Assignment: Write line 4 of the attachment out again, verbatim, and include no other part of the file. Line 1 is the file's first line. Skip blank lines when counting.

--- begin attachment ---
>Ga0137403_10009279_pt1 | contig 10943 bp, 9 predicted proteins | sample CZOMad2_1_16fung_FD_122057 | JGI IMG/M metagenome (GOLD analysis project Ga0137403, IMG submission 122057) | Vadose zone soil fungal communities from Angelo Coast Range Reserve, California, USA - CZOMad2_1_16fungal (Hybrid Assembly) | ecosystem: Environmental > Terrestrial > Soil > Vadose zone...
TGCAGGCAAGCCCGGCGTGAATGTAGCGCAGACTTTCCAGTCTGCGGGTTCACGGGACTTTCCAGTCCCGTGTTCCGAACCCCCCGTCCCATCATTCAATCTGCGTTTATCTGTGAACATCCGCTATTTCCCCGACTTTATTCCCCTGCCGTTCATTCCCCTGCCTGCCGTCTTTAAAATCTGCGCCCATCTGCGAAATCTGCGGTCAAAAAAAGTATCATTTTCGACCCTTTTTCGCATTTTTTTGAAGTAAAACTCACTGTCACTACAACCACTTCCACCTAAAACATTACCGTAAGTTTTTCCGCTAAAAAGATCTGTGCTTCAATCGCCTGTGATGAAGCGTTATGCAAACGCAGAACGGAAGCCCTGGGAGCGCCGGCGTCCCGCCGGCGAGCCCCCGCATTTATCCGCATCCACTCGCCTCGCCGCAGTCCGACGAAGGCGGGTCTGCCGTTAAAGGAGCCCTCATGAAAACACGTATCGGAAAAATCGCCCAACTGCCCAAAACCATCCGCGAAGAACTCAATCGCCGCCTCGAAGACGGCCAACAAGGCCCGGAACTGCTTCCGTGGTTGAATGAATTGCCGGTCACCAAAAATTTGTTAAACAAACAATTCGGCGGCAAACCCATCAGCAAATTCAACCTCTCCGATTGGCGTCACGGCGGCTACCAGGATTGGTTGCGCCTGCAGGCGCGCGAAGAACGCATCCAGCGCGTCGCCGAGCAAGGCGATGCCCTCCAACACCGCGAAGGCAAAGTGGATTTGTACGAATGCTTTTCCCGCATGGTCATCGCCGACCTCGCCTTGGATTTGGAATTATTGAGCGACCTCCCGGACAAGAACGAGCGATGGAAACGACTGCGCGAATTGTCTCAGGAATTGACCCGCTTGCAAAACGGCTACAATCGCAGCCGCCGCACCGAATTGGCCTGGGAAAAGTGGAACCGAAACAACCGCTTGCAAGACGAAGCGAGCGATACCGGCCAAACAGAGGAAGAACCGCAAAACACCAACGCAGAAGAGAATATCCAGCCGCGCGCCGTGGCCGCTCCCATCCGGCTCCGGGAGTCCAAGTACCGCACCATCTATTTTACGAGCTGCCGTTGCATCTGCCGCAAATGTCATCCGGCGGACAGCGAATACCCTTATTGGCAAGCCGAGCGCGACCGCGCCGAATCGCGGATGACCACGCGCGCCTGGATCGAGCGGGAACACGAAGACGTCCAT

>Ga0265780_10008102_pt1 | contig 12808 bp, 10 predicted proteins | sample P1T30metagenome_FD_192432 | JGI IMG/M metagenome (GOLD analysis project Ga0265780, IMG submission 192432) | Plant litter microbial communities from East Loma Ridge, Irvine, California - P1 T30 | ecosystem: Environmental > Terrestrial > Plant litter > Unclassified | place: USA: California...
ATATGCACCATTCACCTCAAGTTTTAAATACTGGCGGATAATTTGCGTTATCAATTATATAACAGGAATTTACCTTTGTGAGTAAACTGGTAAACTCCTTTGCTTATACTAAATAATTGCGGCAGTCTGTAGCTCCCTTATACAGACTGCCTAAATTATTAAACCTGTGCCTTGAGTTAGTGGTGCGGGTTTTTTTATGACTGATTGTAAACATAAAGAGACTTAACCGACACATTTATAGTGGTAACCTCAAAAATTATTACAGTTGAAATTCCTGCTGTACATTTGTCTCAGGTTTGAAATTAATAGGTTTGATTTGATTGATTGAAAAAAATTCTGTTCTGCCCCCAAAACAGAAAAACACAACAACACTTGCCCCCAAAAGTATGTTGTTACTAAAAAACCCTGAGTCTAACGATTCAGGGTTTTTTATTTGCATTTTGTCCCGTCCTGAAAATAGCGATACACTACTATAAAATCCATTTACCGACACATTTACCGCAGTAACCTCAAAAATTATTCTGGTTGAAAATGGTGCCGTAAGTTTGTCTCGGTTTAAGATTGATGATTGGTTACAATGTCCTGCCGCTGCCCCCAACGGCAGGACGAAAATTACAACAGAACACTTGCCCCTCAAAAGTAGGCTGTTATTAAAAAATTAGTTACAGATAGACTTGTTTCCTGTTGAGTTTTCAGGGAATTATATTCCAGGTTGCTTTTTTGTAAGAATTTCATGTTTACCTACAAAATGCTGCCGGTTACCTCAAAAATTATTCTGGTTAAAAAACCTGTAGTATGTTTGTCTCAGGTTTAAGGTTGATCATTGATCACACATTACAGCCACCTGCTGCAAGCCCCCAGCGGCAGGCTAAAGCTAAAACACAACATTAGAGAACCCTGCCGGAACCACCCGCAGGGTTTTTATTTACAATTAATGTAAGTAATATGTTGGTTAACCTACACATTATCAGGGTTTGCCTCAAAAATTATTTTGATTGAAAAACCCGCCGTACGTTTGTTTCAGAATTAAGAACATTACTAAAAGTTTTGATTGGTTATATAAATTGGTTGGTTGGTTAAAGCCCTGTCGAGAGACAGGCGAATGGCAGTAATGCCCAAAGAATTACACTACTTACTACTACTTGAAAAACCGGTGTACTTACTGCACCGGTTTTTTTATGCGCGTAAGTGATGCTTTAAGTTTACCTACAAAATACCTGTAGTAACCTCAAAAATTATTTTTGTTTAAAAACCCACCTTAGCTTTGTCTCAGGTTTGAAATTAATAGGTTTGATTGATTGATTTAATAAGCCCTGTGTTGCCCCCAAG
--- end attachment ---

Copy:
ATATGCACCATTCACCTCAAGTTTTAAATACTGGCGGATAATTTGCGTTATCAATTATATAACAGGAATTTACCTTTGTGAGTAAACTGGTAAACTCCTTTGCTTATACTAAATAATTGCGGCAGTCTGTAGCTCCCTTATACAGACTGCCTAAATTATTAAACCTGTGCCTTGAGTTAGTGGTGCGGGTTTTTTTATGACTGATTGTAAACATAAAGAGACTTAACCGACACATTTATAGTGGTAACCTCAAAAATTATTACAGTTGAAATTCCTGCTGTACATTTGTCTCAGGTTTGAAATTAATAGGTTTGATTTGATTGATTGAAAAAAATTCTGTTCTGCCCCCAAAACAGAAAAACACAACAACACTTGCCCCCAAAAGTATGTTGTTACTAAAAAACCCTGAGTCTAACGATTCAGGGTTTTTTATTTGCATTTTGTCCCGTCCTGAAAATAGCGATACACTACTATAAAATCCATTTACCGACACATTTACCGCAGTAACCTCAAAAATTATTCTGGTTGAAAATGGTGCCGTAAGTTTGTCTCGGTTTAAGATTGATGATTGGTTACAATGTCCTGCCGCTGCCCCCAACGGCAGGACGAAAATTACAACAGAACACTTGCCCCTCAAAAGTAGGCTGTTATTAAAAAATTAGTTACAGATAGACTTGTTTCCTGTTGAGTTTTCAGGGAATTATATTCCAGGTTGCTTTTTTGTAAGAATTTCATGTTTACCTACAAAATGCTGCCGGTTACCTCAAAAATTATTCTGGTTAAAAAACCTGTAGTATGTTTGTCTCAGGTTTAAGGTTGATCATTGATCACACATTACAGCCACCTGCTGCAAGCCCCCAGCGGCAGGCTAAAGCTAAAACACAACATTAGAGAACCCTGCCGGAACCACCCGCAGGGTTTTTATTTACAATTAATGTAAGTAATATGTTGGTTAACCTACACATTATCAGGGTTTGCCTCAAAAATTATTTTGATTGAAAAACCCGCCGTACGTTTGTTTCAGAATTAAGAACATTACTAAAAGTTTTGATTGGTTATATAAATTGGTTGGTTGGTTAAAGCCCTGTCGAGAGACAGGCGAATGGCAGTAATGCCCAAAGAATTACACTACTTACTACTACTTGAAAAACCGGTGTACTTACTGCACCGGTTTTTTTATGCGCGTAAGTGATGCTTTAAGTTTACCTACAAAATACCTGTAGTAACCTCAAAAATTATTTTTGTTTAAAAACCCACCTTAGCTTTGTCTCAGGTTTGAAATTAATAGGTTTGATTGATTGATTTAATAAGCCCTGTGTTGCCCCCAAG